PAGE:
(I love them all!) ...and appropriately low heat, I rarely have issues with anything sticking.

Most individuals overcook the food and as a result they drives the flavor out of it!!
Undercooking is dangerous, but overcooking is a waste of a great meal!!
Absolutely! Overcooking is a kitchen crime. :]

Regarding undercooking, for the most part, the danger is not in the cooking temp; it's in the handling of the food. Sashimi (raw fish) is safe if it is handled well from catch to table, served raw. I eat raw egg yolks almost daily, for nearing a decade now, and I've never had an issue. I get pasture-raised, soy-free eggs from my local Amish farmer, or in a pinch, Pete and Gerry's at the supermarket. It has never been an issue. Oh, bonus, I peel the shell membranes out and eat those raw, too. It has to be a pretty healthy egg to easily peel out the membrane. I do not eat the whites raw because they are difficult for humans to digest that way.

There are exceptions, as I would not eat undercooked chicken, but as @SailBoat points out, most chicken is over cooked. (I don't eat chicken at all—just unborn chicken as raw yolks and membranes.)
 
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Bubba27

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Anyone know about Enameled cast Iron?

Lodge EC6D43 Enameled Cast Iron Dutch Oven, 6-Quart, Island Spice Red​

https://www.amazon.com/Lodge-Enamel...5051a20d&language=en_US&ref_=as_li_ss_tl&th=1

  • WHAT IS PORCELAIN ENAMEL ON CAST IRON? It is actually glass that becomes bonded to the cast iron at high temperatures. A particulate of glass, called frit, is applied to the cast iron vessel and then baked at temperatures between 1200 and 1400° F. The glass frit melts and fuses to the cast iron, forming a bond. Porcelain enamel on cast iron is heat tolerant and impervious to water and other consumables.
 

SailBoat

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Cast iron by itself is a safe product and because of its strength makes a solid base to add Porcelain on to it. Enamel makes a great colored surface. NOTE: Porcelain can be chipped if not handled with care. Think Cast Iron, Porcelain coated bath tubes.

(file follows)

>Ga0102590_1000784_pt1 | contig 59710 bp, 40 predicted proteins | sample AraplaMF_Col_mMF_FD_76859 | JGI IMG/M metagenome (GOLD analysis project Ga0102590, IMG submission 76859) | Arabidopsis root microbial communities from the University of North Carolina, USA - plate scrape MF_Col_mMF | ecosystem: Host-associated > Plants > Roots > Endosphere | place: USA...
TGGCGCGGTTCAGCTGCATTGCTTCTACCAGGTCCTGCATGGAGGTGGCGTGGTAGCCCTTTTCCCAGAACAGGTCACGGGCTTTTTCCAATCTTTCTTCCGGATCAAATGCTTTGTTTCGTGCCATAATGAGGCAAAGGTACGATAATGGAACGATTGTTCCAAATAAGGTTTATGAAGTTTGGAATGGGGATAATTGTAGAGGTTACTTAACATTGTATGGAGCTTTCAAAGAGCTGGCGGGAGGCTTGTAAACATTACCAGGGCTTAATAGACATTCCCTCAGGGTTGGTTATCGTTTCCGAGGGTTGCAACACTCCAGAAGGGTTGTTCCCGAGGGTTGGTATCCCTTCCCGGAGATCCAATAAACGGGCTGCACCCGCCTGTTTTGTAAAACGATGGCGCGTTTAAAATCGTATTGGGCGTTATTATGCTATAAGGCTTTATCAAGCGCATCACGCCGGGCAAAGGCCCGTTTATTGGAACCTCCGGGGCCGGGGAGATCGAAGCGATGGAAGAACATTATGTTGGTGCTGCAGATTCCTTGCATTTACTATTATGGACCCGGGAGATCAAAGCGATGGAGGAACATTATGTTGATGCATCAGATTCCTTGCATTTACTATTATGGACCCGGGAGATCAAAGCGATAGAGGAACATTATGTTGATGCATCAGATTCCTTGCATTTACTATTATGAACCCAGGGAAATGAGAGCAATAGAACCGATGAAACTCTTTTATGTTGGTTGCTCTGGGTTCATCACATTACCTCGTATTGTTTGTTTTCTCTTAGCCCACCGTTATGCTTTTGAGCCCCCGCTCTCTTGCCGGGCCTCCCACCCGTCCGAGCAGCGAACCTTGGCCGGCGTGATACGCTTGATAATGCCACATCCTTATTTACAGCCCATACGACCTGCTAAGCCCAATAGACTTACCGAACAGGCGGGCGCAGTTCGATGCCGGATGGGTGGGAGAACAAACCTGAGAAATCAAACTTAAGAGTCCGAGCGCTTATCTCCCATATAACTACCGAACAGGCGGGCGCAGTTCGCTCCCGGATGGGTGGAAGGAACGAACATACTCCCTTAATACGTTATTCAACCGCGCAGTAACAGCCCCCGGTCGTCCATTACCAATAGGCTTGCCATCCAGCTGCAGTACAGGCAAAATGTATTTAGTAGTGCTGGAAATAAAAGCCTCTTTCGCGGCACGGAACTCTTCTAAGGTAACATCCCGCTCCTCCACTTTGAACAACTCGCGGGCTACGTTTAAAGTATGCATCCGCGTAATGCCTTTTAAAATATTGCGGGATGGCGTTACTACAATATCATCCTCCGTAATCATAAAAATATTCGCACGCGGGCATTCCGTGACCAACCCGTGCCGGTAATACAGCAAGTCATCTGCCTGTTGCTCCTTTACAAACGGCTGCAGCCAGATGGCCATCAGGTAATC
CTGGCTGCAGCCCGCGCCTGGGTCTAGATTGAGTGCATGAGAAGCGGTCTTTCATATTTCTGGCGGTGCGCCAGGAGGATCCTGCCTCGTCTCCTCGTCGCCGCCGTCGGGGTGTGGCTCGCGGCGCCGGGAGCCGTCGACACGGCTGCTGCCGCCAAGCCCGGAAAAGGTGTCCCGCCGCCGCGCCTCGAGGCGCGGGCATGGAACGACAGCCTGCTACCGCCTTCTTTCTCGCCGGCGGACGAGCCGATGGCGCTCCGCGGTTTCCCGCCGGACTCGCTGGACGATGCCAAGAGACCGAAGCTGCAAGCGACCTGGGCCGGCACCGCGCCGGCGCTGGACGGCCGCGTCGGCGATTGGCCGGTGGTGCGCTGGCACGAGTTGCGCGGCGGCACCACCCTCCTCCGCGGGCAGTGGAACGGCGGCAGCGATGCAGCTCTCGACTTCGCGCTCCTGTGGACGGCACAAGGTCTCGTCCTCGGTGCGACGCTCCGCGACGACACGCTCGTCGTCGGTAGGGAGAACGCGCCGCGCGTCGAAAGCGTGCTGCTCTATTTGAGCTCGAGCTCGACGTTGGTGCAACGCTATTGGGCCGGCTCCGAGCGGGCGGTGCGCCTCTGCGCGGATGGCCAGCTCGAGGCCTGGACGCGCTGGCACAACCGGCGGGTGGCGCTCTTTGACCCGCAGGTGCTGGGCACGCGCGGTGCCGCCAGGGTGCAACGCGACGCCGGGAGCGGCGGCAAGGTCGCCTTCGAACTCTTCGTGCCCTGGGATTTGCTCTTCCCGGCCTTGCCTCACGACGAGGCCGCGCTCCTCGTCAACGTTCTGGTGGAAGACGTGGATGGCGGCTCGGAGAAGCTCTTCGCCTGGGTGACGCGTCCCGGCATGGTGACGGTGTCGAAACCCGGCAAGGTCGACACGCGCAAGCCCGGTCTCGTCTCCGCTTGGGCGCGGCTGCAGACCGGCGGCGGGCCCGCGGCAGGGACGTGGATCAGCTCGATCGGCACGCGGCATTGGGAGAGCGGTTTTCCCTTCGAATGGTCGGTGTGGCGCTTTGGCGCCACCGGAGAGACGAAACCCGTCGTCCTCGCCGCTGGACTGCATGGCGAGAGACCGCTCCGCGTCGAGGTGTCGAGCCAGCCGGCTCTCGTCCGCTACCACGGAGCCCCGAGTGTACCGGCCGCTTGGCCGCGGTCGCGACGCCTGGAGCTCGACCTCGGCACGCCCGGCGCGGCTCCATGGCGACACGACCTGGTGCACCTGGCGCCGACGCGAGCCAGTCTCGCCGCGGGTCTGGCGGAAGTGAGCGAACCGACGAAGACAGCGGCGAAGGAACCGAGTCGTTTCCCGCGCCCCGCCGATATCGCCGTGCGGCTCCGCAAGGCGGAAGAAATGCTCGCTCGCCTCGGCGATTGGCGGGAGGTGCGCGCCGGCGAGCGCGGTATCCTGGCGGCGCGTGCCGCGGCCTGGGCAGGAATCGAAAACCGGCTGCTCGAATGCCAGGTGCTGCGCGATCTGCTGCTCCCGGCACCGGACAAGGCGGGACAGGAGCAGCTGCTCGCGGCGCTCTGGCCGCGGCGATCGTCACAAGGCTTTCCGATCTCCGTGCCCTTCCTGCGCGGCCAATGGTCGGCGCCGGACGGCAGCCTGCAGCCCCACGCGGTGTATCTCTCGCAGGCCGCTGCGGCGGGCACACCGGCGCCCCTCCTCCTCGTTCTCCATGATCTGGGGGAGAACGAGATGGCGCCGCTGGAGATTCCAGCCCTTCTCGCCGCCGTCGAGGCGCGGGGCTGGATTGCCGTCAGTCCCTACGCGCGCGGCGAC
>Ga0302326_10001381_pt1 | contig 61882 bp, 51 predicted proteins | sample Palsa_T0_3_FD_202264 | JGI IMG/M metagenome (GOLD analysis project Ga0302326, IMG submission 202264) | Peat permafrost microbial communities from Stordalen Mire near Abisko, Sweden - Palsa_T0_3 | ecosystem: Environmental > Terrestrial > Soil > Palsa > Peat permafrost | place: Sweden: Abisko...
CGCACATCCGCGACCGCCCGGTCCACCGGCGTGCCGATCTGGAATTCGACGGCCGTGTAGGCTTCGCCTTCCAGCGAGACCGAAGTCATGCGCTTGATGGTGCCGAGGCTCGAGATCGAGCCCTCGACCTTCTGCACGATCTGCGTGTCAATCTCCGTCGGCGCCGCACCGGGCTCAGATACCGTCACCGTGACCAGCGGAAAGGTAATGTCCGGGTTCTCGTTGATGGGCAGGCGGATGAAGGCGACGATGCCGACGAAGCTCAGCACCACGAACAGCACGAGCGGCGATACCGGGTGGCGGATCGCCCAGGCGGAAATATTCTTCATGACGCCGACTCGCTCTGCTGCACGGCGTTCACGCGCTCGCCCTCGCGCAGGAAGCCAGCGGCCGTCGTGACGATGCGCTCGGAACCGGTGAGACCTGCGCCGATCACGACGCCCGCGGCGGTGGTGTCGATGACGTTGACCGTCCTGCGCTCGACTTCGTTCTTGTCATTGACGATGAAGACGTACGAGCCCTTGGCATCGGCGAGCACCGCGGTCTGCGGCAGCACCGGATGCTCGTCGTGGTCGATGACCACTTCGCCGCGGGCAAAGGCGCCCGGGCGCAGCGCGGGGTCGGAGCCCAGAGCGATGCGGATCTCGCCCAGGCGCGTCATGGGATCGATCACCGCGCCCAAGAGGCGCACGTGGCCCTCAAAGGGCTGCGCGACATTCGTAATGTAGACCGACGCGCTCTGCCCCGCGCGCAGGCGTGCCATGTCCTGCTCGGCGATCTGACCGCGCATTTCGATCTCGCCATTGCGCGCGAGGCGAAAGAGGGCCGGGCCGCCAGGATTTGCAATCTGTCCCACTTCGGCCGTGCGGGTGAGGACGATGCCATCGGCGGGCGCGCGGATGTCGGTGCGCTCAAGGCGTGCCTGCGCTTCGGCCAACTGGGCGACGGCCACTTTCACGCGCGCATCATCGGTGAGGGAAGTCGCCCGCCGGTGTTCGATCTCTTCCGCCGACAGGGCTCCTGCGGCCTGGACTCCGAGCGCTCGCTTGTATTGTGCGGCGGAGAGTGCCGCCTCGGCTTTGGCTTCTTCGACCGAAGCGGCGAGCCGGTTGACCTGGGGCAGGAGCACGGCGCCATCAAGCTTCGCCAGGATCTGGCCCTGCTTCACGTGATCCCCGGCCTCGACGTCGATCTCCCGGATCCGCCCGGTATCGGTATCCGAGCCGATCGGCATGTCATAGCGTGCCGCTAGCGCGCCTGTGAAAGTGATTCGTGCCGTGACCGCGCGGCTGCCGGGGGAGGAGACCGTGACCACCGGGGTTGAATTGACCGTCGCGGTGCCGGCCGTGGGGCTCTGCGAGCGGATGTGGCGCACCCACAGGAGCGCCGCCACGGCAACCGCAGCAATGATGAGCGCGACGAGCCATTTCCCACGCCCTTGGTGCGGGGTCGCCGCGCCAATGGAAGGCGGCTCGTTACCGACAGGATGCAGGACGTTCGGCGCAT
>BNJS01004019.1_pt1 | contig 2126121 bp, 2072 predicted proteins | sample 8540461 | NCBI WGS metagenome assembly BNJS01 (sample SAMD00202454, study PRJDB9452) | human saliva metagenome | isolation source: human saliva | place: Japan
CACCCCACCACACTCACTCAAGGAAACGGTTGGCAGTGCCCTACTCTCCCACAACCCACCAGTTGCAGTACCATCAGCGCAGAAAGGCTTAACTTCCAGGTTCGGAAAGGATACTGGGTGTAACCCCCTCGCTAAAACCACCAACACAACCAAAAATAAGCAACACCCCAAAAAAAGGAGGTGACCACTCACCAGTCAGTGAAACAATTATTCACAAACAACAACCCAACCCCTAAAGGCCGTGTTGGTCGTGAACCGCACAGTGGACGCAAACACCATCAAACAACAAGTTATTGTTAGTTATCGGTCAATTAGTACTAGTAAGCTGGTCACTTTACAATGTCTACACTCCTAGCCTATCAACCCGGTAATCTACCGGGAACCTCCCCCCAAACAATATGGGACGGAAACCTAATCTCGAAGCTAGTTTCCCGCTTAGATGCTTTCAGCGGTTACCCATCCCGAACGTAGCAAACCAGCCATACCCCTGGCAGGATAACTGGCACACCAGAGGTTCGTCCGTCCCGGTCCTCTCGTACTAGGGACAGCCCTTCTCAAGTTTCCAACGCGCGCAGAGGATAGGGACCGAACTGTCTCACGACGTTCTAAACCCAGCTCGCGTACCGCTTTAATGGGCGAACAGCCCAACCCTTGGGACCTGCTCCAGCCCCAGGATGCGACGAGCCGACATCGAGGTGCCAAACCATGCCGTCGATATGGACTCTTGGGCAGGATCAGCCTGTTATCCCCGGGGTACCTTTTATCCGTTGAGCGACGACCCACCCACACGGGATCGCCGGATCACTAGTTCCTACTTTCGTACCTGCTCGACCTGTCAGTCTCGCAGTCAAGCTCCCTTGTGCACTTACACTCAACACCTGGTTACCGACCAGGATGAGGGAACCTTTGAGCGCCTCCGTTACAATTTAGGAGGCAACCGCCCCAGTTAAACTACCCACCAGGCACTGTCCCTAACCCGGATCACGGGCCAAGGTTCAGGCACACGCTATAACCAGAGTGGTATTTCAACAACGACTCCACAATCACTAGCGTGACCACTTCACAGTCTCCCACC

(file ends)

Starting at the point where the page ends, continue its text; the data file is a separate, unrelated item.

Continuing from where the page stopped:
goalerjones

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My plain cast iron works well but is hard for me to carry as it’s so heavy.
Our cast iron just stays on our range, we have a skillet and a more shallow version which is good for pancakes and easier to control items.
 

Niner10Tango

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Stainless Steel could well be the alternative that you are looking for.
In the vast number of cases, by simply learning to place the proper sized pan of the correctly sized burner and setting the heat level to below medium (or lower) and a bit cooking oil or butter of your taste is 40% of the process, the remaining 60% is simply staying with what you are cooking!! The next trick takes a bit of practice; turn-off the heat and let the heat in the food and pan complete the process.
Most individuals overcook the food and as a result they drives the flavor out of it!!
Undercooking is dangerous, but overcooking is a waste of a great meal!!
Sailboat, I only use stainless steel because I find it to be the safest cookware in my home. You are absolutely right about the settings on the burner. Took me a few years and some ruined meals to learn the science of cooking with stainless steel. My nephew asked me just last week "how can I cook using that junk"?.. I told him "you don't cook everything on high"!!! I have been using stainless for nearly 30 years, practice makes perfect:)
 

Kentuckienne